Night launches are spectacular, that’s for sure, especially with a rocket as muscular as the SpaceX Falcon Heavy. Less spectacular, at least at this point in my life, is staying up until 0230, but delays are part of the rocket business, and what counts is a launch successful in everything but the return of the center booster (both side boosters landed upright at Cape Canaveral). Prox-1, the carrier vehicle for The Planetary Society’s LightSail 2, was released at 720 kilometers, with deployment of the sail itself scheduled for July 2.

While we wait for LightSail developments and also follow the fortunes of NASA’s Deep Space Atomic Clock, launched as one of 24 satellites deployed by this bird, the 2019 Astrobiology Science Conference in Seattle draws attention this morning with new information about Saturn’s tantalizing moon Titan. I’m still having to adapt to not having Cassini in Saturn space, but without its presence scientists are proceeding with laboratory studies that re-create conditions like those on the surface of Titan. Among their findings: Compounds and minerals not found on Earth, including a ‘co-crystal’ composed of solid acetylene and butane.

I had to look this one up. A co-crystal (often written without the hyphen) is a molecular crystal with multiple components. An evidently authoritative source (G.P. Stahly, writing in a journal called Crystal Growth & Design in 2007), says that co-crystals “consist of two or more components that form a unique crystalline structure having unique properties.” In the case of the work presented by JPL’s Morgan Cable at the Astrobiology Science Conference, both acetylene and butane appear as gases on Earth, but on Titan, they are solid and combine to form crystals.

The mineral Cable’s team identified in the lab may account for a surface feature found in Cassini imagery in the form of orange shadings around the edges of Titan’s seas and lakes. We know that some of these areas show signs of evaporated material left behind as the liquid receded. These bright features show up in data from the spacecraft’s Visual and Infrared Mapping Spectrometer (VIMS) and Synthetic Aperture Radar (SAR) around lakes in the north polar region. The thinking is that organic molecules generated in the atmosphere and deposited on the surface dissolve in liquid methane and ethane and precipitate when it evaporates.

Image: A false-color, near infrared view of Titan’s northern hemisphere collected by NASA’s Cassini spacecraft shows the moon’s seas and lakes. Orange areas near some of them may be deposits of organic evaporite minerals left behind by receding liquid hydrocarbon. Credit: NASA / JPL-Caltech / Space Science Institute.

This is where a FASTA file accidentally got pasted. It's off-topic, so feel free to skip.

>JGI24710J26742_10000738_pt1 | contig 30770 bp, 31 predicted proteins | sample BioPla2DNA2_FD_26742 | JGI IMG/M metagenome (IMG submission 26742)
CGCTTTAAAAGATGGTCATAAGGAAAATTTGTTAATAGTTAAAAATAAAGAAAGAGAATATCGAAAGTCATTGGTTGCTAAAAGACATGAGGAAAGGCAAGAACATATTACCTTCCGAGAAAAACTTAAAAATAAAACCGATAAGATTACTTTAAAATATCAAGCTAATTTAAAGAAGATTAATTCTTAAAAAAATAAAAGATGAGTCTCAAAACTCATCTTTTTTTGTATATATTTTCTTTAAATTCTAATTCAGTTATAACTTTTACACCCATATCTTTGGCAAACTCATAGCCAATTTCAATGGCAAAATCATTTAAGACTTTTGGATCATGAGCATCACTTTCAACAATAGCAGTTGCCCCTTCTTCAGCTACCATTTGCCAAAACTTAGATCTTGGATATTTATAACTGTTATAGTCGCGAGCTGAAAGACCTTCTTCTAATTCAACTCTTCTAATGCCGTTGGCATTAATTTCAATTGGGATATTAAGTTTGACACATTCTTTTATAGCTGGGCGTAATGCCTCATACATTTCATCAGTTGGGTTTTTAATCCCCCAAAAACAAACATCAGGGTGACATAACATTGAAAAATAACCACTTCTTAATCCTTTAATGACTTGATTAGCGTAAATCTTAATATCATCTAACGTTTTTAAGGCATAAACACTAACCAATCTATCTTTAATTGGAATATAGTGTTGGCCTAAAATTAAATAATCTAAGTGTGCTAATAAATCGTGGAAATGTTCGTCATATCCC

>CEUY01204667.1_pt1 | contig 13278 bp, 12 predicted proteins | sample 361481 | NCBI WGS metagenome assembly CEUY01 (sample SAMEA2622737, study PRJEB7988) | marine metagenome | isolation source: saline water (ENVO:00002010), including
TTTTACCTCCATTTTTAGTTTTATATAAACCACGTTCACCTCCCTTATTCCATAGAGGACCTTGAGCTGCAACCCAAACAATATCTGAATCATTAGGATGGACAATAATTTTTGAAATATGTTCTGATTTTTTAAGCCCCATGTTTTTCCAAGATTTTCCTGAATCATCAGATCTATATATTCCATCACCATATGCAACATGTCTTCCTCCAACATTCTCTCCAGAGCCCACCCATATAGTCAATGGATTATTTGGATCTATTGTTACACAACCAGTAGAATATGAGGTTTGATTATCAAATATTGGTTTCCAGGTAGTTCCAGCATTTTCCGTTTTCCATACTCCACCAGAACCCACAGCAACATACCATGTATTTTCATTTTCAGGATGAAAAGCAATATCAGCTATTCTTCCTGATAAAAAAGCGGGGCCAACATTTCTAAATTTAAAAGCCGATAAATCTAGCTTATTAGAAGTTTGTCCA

To investigate, the scientists used a cryostat filled with liquid nitrogen, gradually warming the chamber until the nitrogen turned to gas, and then adding methane and ethane along with other carbon-containing molecules. Benzene crystals emerged from the mix, creating a co-crystal with ethane molecules. The acetylene and butane co-crystal, likely more common on Titan given the moon’s composition, was then discovered. Other undiscovered hydrocarbon crystals may exist, say the researchers, although finding them will require a mission to Titan’s shorelines.

At surface temperatures in the range of 90 K, the authors believe, the acetylene-butane co-crystal “…may be ubiquitous in these regions of Titan’s surface.” Cable and colleagues are interested in chemical gradients that could potentially be exploited by life, as their presentation notes:

The catalytic hydrogenation of acetylene has been proposed as a possible energy-yielding reaction for metabolism (Schulze-Makuch et al. 2005; McKay et al. 2005; Tokano et al. 2009). It is possible that acetylene-based co-crystals might be a mechanism for storing acetylene, in a manner similar to how carbon dioxide is stored in carbonate deposits on Earth, where it might be more readily accessible to a putative microbial community.

What a complex place we’re dealing with, one whose atmosphere undergoes chemical reactions that produce organic molecules that wind up on the surface, where chemical reactions may occur as the landscape is manipulated by frigid winds and rain. A liquid water ocean beneath the surface may exchange materials with the surface over long timeframes. Being discussed at the conference is the question of whether conditions on Titan could produce the chemical complexity and particularly the energy life would demand. We’re a long way from the answer.

The presentation is Cable et al., “The Acetylene-Butane Co-Crystal: A Potentially Abundant Molecular Mineral on Titan,” with abstract here.